What is parole?
Parole is the decision of the Board of Pardons and Paroles to allow an inmate to serve the remainder of their sentence under supervision, outside of the detention center. It is a way to better integrate inmates into the community and more smoothly transition them out of prison. Not all inmates are eligible for parole, and not all inmates who are eligible end up obtaining parole.
Who is eligible for parole?
Parole eligibility changes on a case by case basis. Eligibility is determined based on the percentage of the sentence served, behavior during detention, and feedback from victims and respondents. For those convicted of more serious crimes, such as violent offenses sexual assault, parole may never be an option.
What is the difference between parole and mandatory supervision?
Where parole is requested and is a privilege awarded by the board, mandatory supervision is legislatively mandated. A prisoner gets mandatory supervision after they have served their sentence with good behavior. Due to discretionary mandatory release legislation, mandatory release remains up to the Board of Pardons and Paroles, who can deny release on a case by case basis.
What factors can influence the Board in parole cases?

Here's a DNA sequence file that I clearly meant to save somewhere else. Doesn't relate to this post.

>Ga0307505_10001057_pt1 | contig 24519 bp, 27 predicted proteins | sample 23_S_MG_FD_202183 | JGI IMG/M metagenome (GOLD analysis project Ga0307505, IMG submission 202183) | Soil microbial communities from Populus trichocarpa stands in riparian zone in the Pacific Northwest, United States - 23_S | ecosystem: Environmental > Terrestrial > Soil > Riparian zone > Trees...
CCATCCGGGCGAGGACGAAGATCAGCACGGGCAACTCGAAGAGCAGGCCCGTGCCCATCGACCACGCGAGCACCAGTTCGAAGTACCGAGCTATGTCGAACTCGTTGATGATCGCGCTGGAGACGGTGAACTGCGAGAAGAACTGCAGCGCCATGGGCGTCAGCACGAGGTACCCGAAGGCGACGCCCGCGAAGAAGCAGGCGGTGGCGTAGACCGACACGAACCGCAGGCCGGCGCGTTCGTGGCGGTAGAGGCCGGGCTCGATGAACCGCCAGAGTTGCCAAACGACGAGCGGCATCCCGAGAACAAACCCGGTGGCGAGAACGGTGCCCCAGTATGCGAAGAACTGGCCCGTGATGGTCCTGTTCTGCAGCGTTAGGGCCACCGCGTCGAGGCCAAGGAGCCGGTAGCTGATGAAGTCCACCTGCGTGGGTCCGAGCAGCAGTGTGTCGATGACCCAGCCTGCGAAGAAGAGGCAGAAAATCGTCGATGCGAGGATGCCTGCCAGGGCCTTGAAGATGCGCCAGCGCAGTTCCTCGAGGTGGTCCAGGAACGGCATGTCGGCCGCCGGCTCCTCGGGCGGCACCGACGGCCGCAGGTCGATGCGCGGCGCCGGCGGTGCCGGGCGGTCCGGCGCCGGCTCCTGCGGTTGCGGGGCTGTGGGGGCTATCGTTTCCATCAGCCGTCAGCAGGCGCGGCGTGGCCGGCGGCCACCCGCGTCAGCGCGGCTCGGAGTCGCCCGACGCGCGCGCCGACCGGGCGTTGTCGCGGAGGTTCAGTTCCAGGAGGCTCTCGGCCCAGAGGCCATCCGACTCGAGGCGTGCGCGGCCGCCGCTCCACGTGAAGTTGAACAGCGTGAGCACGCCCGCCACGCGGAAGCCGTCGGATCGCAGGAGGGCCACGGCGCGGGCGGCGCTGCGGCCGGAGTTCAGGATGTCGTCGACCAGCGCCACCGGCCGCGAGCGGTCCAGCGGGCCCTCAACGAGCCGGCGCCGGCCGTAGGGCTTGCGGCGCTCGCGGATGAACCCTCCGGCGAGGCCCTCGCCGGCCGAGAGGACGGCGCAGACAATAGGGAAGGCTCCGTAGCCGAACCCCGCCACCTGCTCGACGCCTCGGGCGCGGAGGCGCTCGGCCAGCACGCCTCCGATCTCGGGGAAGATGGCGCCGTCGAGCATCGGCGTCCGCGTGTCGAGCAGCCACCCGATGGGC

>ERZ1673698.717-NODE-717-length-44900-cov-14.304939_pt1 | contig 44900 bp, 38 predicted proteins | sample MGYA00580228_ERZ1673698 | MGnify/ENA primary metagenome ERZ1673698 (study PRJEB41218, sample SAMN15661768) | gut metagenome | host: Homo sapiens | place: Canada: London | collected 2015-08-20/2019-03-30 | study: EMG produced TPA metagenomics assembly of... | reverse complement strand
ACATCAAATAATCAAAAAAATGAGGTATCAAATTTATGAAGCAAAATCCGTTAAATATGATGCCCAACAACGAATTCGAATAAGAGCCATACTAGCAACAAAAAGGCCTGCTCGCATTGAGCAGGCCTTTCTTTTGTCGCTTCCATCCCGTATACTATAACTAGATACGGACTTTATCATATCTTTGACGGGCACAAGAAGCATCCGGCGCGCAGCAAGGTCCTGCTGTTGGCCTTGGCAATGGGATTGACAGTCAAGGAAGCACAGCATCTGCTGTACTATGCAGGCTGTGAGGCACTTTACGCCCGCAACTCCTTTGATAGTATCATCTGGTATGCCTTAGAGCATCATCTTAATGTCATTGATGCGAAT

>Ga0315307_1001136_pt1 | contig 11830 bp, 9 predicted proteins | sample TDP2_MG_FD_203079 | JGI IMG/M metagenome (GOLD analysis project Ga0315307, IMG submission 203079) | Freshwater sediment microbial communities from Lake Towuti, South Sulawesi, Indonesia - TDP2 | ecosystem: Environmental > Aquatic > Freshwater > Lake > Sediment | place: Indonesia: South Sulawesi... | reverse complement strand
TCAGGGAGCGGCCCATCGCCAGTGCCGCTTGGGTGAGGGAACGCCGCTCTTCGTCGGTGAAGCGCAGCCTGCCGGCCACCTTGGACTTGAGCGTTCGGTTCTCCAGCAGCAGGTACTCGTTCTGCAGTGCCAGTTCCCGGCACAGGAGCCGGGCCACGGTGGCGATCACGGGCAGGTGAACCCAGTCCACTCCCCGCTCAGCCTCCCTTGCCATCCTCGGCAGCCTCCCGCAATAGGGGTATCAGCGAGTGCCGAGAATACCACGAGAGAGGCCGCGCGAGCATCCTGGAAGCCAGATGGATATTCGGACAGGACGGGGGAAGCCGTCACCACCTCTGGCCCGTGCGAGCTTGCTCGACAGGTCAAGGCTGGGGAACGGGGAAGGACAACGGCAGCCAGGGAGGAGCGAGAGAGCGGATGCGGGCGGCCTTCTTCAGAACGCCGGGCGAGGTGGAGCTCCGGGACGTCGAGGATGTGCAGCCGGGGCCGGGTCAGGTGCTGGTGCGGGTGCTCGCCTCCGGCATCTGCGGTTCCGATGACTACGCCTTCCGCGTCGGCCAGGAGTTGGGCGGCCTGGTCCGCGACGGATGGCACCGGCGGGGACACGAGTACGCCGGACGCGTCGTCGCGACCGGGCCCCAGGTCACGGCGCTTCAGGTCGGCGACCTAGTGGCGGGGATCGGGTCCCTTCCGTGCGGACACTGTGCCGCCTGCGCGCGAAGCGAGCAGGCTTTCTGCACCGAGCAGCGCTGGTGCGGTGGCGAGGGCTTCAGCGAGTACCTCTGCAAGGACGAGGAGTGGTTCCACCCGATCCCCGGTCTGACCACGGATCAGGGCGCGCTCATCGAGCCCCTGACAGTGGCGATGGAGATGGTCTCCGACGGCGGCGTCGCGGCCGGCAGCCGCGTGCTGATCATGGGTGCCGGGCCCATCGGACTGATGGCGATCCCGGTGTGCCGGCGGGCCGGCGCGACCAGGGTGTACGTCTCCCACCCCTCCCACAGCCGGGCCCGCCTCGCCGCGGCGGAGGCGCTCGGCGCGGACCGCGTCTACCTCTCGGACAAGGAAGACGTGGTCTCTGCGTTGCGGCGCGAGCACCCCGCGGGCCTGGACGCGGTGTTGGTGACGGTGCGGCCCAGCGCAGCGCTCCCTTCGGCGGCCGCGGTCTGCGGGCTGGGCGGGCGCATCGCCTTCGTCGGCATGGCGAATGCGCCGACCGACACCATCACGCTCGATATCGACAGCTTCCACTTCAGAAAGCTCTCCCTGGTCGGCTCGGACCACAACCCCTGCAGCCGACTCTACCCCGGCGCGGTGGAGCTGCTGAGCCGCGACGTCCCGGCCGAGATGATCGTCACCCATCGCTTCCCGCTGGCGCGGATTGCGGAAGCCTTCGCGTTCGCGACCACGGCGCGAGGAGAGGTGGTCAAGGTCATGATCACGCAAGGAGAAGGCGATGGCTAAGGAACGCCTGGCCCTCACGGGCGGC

Offenders who are eligible for annual Board hearings can actively improve their chances between hearings. Inmates can do this by completing vocational training and educational courses, cutting ties with any security threat group (gang) they might be affiliated with, and serving with good behavior. Some factors cannot be changed, such as the severity of the offense that got them convicted, their age when they were convicted, and prior offenses.
Victim testimony and wishes are also considered by the Board during parole hearings. These wishes can be very influential. The inmate may have little to no control over the victim’s view of them. This is why it’s important to improve all the factors under the inmate’s control.
What happens in the Board hearing?
The Texas Board of Pardons and Paroles will provide a panel of three members to review and potentially interview the offender. The Panel may or may not schedule an interview with the offender, and will vote to approve or deny parole.
Voting is sequential, so if the second panel member votes the same as the first panel member then the decision is final. The third panel member will have to vote and break the tie if the case that their votes differ. If the Board votes to approve parole they may include conditions. Should they vote to deny parole then they will include the next review date.